'Enough is enough': Surrey residents gather to protest gang violence, drug crime in city

WATCH: A large group of residents walked through the streets of Surrey to protest the rise in gang violence and drug crime in the city. Nadia Stewart is there and talked to Public Safety Minister Mike Farnworth.

Dozens of Surrey residents walked through the streets Saturday morning to protest the rise in gang violence and drug abuse in the city.

The Walk for A Drug and Gang Free Surrey took demonstrators from Surrey City Hall to Holland Park, where booths were set up by community groups and Surrey RCMP to promote programs designed to keep people out of gang life and addiction.

The walk was organized by the Progressive Intercultural Services (PIC) Society, which runs some of those programs and focuses on building more inclusive communities.

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The society’s CEO Sadbir Cheema said he and his members are growing increasingly concerned about the rise in violent crime in Surrey.

“Everyone’s frustrated: every parent, every teacher, every community leader, every student — we’re all feeling it,” Cheema said. “We all need to get together and figure out solutions.

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“We want to send a message that enough is enough, and something needs to be done about this.”

Cheema said residents have spent years pushing for at least 300 new police officers to be hired in the city, and called on governments at all levels to find a way to increase funding to make that happen.

Police and local governments have been focusing particularly on young people and ensuring they don’t start down a path that can be difficult to escape.

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Stanley Price, a former gang member who now talks to high school students about staying away from crime as a speaker for KidsPlay, said he’s hopeful more people are getting the message.

“People and movies glamorize the gang lifestyle, and it’s really not what it seems,” he said. “It’s horrible. It ruins lives.”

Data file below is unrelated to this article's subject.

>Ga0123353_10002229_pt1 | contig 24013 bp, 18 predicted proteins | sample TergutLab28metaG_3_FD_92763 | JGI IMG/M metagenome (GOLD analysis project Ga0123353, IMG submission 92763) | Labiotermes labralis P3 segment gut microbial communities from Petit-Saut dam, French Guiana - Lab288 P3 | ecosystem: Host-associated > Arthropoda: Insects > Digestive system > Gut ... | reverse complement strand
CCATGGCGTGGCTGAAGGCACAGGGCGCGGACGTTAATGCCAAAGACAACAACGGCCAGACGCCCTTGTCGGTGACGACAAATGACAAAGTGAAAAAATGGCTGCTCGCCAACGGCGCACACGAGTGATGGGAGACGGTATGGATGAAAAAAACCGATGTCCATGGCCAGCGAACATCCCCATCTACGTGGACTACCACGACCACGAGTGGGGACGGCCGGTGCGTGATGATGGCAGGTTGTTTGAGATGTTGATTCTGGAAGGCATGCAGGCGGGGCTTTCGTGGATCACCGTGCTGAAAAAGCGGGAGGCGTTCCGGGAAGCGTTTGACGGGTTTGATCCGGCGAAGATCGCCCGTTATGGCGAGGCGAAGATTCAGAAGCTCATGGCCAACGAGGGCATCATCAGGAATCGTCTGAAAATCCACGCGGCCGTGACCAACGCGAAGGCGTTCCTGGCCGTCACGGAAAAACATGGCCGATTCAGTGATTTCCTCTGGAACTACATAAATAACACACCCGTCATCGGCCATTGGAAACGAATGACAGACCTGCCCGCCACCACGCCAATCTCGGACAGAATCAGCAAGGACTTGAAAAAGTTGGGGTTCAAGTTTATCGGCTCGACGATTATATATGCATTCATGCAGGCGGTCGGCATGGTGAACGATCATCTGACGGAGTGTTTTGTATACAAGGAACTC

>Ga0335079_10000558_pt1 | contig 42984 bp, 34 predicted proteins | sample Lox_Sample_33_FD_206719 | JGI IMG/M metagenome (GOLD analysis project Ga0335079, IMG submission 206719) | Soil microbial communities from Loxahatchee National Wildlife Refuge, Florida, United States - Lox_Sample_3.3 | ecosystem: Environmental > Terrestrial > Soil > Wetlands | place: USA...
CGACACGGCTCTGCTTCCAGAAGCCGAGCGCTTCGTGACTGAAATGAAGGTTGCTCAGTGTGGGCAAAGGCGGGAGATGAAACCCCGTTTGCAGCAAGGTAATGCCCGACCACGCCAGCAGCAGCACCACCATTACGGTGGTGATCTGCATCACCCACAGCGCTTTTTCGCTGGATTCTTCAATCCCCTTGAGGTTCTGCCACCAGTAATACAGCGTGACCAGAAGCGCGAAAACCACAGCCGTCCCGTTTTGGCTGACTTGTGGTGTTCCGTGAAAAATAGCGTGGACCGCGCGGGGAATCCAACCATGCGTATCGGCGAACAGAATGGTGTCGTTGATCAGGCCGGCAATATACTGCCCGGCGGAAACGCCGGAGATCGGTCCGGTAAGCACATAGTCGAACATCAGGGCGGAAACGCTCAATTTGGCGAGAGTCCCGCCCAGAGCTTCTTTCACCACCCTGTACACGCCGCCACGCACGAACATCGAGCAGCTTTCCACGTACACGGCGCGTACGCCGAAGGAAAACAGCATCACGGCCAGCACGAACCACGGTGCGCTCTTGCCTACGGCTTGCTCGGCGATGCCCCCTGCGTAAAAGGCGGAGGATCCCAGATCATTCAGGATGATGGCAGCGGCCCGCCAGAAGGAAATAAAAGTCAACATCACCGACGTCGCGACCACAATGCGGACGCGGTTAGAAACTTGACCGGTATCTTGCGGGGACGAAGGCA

High school student Esha Cheema and her mother Satnam were also at the walk. Esha said she knows many people who “maybe don’t do what’s right.”

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“The gangs make them feel like they’re a part of something, when in reality they should be looking at things like extracurriculars and clubs and sports,” she said.

“If kids have a lot of time and they don’t have stuff to spend that time with, that’s how they can fall into these bad habits.”

She said more funding is needed to help schools create more clubs and extracurriculars for students.

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Surrey RCMP last month released statistics that showed a 43 per cent increase in violent crime during the first months of 2019, including targeted shootings and homicides.

In March alone, a joint anti-gang police task force set up in Surrey and Abbotsford led to 59 arrests and multiple criminal investigations, proving the Lower Mainland gang conflict is still going strong.

Public Safety Minister Mike Farnworth, who spoke at the event, said he was pleased to see that eliminating gang violence remains a concern for the community based on the large turnout.

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“This isn’t just a Surrey issue, it’s a regional issue. In fact it’s something that’s right across the country,” he said. “What we want the community to know is we’re standing with them.”

Farnworth said recent legislative initiatives like the proposed province-wide witness security act and upgrades to civil forfeiture laws will “make life harder and more difficult for those engaged in the gang lifestyle.”

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He also threw his support behind municipal and provincial youth programs like WRAParound and ESCAPE, and said more can be done to support additional programs.

“It’s a multi-pronged approach,” Farnworth said. “It has to be, in order to take the guns and gangs out of this community and every community in the province.”

© 2019 Global News, a division of Corus Entertainment Inc.

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